Working Papers

Long, P. & Neff, K. “Fear of evaluation mediates the relation between self-compassion and student communication behavior.” Under review at Communication Education.

Abstract: Student communication behaviors, such as participating in class discussions, asking questions, seeking help from others, and speaking with instructors outside of the classroom are associated with a variety of learning indicators, including increased knowledge and comprehension, academic performance, motivation, and interest in classroom materials. This study investigated whether self-compassion (the tendency to be mindful and kind to oneself and to recognize one’s common humanity) is related to an increase in adaptive student communication behavior. In general, as college student self-compassion scores increased, classroom apprehension about participation decreased, and the likelihood that a student would ask questions, seek help, and speak with their instructor improved. Additionally, students’ fears of negative and positive evaluation mediated the relation between self-compassion and these communication variables. The results suggest that self-compassion may be a source of resilience in students’ affective experiences and behaviours related to verbal communication.  Although experimental research should explore the causal connection between self-compassion and these communication variables, self-compassion practices may be beneficial in interventions designed to decrease student communication apprehension and fear of evaluation and increase communication behaviors.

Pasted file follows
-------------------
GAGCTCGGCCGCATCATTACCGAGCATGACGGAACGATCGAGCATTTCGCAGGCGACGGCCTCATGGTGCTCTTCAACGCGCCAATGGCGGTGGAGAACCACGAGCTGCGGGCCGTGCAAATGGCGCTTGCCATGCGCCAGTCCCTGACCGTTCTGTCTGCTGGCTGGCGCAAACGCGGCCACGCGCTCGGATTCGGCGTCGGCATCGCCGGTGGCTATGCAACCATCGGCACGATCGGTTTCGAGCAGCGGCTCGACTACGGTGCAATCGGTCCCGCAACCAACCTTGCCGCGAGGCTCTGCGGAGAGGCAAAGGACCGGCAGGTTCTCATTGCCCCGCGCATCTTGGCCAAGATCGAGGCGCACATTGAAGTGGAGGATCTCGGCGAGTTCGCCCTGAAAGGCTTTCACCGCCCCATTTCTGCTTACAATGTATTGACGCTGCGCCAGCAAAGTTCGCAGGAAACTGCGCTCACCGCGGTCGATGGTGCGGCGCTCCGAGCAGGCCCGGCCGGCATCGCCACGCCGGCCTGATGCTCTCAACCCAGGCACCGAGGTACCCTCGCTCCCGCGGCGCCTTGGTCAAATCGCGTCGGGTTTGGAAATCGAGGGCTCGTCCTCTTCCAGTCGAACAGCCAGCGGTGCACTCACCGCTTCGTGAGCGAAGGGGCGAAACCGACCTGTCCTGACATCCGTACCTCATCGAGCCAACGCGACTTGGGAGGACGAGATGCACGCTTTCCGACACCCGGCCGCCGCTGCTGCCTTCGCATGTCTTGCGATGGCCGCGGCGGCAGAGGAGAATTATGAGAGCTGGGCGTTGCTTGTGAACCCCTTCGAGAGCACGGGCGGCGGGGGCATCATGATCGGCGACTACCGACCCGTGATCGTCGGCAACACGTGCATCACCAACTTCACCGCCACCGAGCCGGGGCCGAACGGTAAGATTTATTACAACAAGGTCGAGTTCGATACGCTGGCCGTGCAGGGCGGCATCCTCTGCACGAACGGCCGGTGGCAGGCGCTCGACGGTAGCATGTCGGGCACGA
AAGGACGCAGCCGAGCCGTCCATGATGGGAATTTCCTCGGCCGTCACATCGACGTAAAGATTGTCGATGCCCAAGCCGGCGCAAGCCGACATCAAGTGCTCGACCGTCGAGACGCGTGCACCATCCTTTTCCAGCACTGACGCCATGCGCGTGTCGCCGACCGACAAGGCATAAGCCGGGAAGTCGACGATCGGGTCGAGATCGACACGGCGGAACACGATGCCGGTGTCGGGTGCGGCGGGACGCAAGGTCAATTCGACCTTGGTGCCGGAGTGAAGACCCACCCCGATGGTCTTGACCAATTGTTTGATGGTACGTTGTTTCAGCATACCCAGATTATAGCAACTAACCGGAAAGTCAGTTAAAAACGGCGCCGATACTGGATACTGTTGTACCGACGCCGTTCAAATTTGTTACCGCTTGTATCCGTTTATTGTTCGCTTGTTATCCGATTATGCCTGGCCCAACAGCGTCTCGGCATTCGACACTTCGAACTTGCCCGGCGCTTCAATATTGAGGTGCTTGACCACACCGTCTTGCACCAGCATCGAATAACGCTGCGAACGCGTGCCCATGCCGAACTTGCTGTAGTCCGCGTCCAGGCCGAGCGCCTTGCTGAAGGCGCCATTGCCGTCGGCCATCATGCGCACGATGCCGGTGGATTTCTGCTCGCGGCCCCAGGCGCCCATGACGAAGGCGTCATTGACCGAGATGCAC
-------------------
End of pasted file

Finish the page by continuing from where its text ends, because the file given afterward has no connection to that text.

Park, J., Long, P., & Choe, N. “Mitigating the conflict students experience with group projects through self-compassion and compassion to others.” Paper presented at roundtable discussion for the 2017 American Educational Research Association Conference. San Antonio, TX.

Group project assignments have become popular in college-level instruction, making group chemistry and harmony crucial for students’ learning. Because the nature of group projects highlights collaborative work, it is common for students to experience conflict among team members for various reasons, thereby hindering their learning and motivation to participate in the project. Such negative motivational consequences of what is termed intragroup conflict for this study may be mitigated by group members’ responses to the conflict. This study explored the role of compassion (self-compassion and compassion to others) in college students’ motivational and emotional experiences when intragroup conflict among team members was perceived. From an initial model of students’ various motivational goals for the group project, measures of intragroup conflict (in a second step) and of self-compassion and compassion to others (in a third step) were added to predictions of students’ project commitment and emotions. Three hierarchical multiple regressions showed that goals explained a significant amount of variance in project commitment and positive and negative emotions. A measure of conflict improved predictions significantly as did adding measures of self-compassion and compassion to others. The final model for project commitment showed that significant contributors were intragroup conflict (in a negative direction) and compassion to others (positive direction). Positive emotions were predicted only by self-compassion, whereas negative emotions were predicted by intragroup conflict (positively), self-compassion (negatively), and compassion to others (negatively).